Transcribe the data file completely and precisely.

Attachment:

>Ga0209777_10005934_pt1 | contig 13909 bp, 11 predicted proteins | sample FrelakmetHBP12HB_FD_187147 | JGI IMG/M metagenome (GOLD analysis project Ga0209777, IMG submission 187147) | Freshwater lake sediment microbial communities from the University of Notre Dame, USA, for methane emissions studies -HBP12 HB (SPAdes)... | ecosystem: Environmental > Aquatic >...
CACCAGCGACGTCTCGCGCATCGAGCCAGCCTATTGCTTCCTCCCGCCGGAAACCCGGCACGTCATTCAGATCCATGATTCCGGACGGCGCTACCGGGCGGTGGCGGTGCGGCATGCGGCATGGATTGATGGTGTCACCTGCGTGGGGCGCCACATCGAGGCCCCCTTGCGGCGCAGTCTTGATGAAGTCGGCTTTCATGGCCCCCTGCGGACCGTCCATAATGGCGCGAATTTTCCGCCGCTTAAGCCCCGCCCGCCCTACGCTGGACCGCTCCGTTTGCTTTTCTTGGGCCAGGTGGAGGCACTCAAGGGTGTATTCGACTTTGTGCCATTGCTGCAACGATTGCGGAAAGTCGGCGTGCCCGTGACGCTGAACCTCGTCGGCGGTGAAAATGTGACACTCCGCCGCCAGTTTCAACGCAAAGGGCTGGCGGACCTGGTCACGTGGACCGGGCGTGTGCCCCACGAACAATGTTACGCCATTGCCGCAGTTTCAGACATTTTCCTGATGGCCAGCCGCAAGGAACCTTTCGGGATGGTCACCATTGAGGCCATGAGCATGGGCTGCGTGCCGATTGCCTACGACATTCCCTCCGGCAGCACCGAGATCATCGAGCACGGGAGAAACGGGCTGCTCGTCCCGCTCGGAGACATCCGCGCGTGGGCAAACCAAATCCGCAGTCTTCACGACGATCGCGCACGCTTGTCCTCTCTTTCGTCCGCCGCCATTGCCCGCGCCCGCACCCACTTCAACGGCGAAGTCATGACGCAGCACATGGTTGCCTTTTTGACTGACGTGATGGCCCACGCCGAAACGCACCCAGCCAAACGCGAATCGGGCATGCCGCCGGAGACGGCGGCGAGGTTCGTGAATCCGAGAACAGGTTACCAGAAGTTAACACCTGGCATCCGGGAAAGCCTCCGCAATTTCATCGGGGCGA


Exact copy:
>Ga0209777_10005934_pt1 | contig 13909 bp, 11 predicted proteins | sample FrelakmetHBP12HB_FD_187147 | JGI IMG/M metagenome (GOLD analysis project Ga0209777, IMG submission 187147) | Freshwater lake sediment microbial communities from the University of Notre Dame, USA, for methane emissions studies -HBP12 HB (SPAdes)... | ecosystem: Environmental > Aquatic >...
CACCAGCGACGTCTCGCGCATCGAGCCAGCCTATTGCTTCCTCCCGCCGGAAACCCGGCACGTCATTCAGATCCATGATTCCGGACGGCGCTACCGGGCGGTGGCGGTGCGGCATGCGGCATGGATTGATGGTGTCACCTGCGTGGGGCGCCACATCGAGGCCCCCTTGCGGCGCAGTCTTGATGAAGTCGGCTTTCATGGCCCCCTGCGGACCGTCCATAATGGCGCGAATTTTCCGCCGCTTAAGCCCCGCCCGCCCTACGCTGGACCGCTCCGTTTGCTTTTCTTGGGCCAGGTGGAGGCACTCAAGGGTGTATTCGACTTTGTGCCATTGCTGCAACGATTGCGGAAAGTCGGCGTGCCCGTGACGCTGAACCTCGTCGGCGGTGAAAATGTGACACTCCGCCGCCAGTTTCAACGCAAAGGGCTGGCGGACCTGGTCACGTGGACCGGGCGTGTGCCCCACGAACAATGTTACGCCATTGCCGCAGTTTCAGACATTTTCCTGATGGCCAGCCGCAAGGAACCTTTCGGGATGGTCACCATTGAGGCCATGAGCATGGGCTGCGTGCCGATTGCCTACGACATTCCCTCCGGCAGCACCGAGATCATCGAGCACGGGAGAAACGGGCTGCTCGTCCCGCTCGGAGACATCCGCGCGTGGGCAAACCAAATCCGCAGTCTTCACGACGATCGCGCACGCTTGTCCTCTCTTTCGTCCGCCGCCATTGCCCGCGCCCGCACCCACTTCAACGGCGAAGTCATGACGCAGCACATGGTTGCCTTTTTGACTGACGTGATGGCCCACGCCGAAACGCACCCAGCCAAACGCGAATCGGGCATGCCGCCGGAGACGGCGGCGAGGTTCGTGAATCCGAGAACAGGTTACCAGAAGTTAACACCTGGCATCCGGGAAAGCCTCCGCAATTTCATCGGGGCGA